I believe writers must travel into wilderness and bring back what they find, envelop it in words, and release it into the world. I believe that is their ecological function and without that renewal human culture deteriorates. I believe in the sacredness and the necessity of the art.. –Stephen Harrod Buhner
I once had an acquaintance who derided me for not being into physically adventurous things. Nevermind that I am physically active, was once a competitive swimmer and practiced aikido – if I wasn’t mountain biking or rock climbing or alternately throwing myself down mountains on skis, I was missing out, I was not “edge” enough.
Now, I may not be the most courageous of folks (evidenced by my inability/unwillingness to scathe him with a witty comeback) but as someone who wrings every assumption out through writing, who is willing to go deep and look directly at my life, find what’s at the center and what can be brought back in beautiful form, I have to say that Buhner’s reminder gives me more courage to explore a different wilderness. An equally dangerous one.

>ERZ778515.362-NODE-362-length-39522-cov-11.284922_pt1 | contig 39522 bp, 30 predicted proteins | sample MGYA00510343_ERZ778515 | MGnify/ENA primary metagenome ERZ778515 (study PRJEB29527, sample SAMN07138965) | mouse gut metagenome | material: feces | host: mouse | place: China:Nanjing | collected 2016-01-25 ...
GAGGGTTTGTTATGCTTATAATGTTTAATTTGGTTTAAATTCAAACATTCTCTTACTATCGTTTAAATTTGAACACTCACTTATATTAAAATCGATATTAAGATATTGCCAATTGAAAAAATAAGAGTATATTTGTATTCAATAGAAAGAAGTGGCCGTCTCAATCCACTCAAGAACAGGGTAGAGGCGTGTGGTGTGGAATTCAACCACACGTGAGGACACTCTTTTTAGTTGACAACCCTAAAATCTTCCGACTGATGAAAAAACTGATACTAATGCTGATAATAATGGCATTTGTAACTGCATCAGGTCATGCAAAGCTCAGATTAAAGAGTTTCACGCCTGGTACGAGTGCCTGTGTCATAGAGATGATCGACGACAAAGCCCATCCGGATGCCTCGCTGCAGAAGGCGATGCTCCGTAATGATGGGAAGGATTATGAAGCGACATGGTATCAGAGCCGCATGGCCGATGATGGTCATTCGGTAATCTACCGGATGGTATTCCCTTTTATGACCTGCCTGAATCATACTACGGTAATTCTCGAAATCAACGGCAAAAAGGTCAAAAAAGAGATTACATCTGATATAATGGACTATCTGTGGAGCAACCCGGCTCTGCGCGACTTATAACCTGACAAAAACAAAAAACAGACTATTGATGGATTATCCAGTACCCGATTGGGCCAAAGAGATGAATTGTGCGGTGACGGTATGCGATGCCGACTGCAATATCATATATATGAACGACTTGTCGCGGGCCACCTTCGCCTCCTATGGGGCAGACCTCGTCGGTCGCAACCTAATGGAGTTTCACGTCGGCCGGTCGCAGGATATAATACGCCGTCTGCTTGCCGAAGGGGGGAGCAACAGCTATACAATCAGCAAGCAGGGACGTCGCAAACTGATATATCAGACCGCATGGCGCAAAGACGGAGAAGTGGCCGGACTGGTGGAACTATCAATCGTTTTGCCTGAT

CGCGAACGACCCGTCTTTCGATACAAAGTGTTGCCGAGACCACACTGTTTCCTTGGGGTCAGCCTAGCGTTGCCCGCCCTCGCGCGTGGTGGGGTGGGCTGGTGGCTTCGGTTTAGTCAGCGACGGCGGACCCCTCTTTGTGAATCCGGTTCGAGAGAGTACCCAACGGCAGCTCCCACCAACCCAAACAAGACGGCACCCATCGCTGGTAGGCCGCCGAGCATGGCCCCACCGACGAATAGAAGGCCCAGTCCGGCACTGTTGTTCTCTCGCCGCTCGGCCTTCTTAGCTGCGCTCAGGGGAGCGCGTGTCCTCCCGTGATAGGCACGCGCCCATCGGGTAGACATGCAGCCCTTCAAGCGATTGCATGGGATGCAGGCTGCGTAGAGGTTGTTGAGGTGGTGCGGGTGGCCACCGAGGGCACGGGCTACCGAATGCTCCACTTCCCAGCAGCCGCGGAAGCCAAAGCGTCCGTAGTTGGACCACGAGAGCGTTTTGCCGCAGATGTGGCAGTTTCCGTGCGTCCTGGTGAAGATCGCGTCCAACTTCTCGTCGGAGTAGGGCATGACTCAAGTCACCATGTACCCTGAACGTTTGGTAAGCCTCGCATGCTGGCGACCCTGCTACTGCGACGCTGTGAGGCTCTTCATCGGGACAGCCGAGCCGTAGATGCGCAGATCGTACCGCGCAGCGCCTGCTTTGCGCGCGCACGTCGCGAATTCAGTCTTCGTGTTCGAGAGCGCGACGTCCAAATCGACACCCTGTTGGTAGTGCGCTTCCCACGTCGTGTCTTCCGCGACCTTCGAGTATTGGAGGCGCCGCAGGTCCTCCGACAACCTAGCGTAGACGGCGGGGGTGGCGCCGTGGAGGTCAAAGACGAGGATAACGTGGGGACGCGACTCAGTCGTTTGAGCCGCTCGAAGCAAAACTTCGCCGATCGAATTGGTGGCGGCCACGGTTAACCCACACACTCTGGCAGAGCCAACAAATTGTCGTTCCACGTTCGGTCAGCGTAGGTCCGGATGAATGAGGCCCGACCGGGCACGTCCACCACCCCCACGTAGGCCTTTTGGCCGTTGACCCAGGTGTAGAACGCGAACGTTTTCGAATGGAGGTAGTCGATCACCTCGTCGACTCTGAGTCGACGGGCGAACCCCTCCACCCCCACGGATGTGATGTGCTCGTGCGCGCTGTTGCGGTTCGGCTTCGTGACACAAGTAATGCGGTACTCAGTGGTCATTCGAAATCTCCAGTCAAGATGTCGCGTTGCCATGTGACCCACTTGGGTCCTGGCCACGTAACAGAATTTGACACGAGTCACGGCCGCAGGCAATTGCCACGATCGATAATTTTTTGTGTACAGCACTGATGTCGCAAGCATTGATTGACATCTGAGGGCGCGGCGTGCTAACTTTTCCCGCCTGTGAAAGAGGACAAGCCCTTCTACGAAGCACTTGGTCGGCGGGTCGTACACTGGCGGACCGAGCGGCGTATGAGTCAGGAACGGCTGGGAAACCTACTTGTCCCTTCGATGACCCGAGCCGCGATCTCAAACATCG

I know I hang back even though I try not to. I know I am not doing the daring things that might be possible. But I’m at least willing to stand on the threshold and enter, open-eyed.
I am a practicant of this sacred and necessary art, but I have not earned any right to claim ecological or cultural significance. I understand the importance of bringing a gift back from your journey, something to heal your community, something to nourish those who have nourished you.* Maybe it’s better to not know that, though, because it contributes to “pressure to produce.” Something that makes it less likely that anything will come of a novice’s attempts to to use writing as a spiritual practice.
Quote from: Buhner, Stephen Harrod. Ensouling Language: On the Art of Nonfiction and the Writer’s Life.
* a la Joseph Campbell and the hero’s journey